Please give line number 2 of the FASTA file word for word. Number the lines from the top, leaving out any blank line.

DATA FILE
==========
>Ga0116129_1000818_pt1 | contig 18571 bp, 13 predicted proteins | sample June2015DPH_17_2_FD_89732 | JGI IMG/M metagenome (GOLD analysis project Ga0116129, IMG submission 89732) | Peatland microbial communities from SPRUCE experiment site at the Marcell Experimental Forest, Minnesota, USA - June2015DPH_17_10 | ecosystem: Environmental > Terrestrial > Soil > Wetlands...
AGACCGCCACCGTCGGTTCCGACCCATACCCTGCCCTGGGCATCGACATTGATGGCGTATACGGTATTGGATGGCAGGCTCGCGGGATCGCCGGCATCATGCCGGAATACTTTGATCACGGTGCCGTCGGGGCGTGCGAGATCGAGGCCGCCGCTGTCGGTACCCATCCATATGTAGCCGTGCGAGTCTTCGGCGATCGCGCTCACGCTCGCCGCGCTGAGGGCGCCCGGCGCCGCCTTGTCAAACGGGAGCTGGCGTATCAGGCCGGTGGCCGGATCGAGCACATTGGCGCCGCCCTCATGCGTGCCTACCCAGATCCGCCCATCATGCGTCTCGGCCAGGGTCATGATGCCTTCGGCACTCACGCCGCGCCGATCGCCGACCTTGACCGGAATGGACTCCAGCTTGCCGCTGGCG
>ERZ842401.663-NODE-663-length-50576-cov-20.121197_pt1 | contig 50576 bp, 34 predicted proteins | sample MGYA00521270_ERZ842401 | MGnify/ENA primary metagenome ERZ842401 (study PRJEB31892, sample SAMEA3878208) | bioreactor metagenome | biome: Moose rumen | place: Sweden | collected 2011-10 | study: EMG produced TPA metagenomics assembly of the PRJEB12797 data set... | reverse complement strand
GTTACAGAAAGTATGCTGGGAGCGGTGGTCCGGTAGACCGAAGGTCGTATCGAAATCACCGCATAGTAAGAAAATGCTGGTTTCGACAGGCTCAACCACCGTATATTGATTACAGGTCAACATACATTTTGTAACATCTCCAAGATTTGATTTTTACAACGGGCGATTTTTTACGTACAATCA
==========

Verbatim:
AGACCGCCACCGTCGGTTCCGACCCATACCCTGCCCTGGGCATCGACATTGATGGCGTATACGGTATTGGATGGCAGGCTCGCGGGATCGCCGGCATCATGCCGGAATACTTTGATCACGGTGCCGTCGGGGCGTGCGAGATCGAGGCCGCCGCTGTCGGTACCCATCCATATGTAGCCGTGCGAGTCTTCGGCGATCGCGCTCACGCTCGCCGCGCTGAGGGCGCCCGGCGCCGCCTTGTCAAACGGGAGCTGGCGTATCAGGCCGGTGGCCGGATCGAGCACATTGGCGCCGCCCTCATGCGTGCCTACCCAGATCCGCCCATCATGCGTCTCGGCCAGGGTCATGATGCCTTCGGCACTCACGCCGCGCCGATCGCCGACCTTGACCGGAATGGACTCCAGCTTGCCGCTGGCG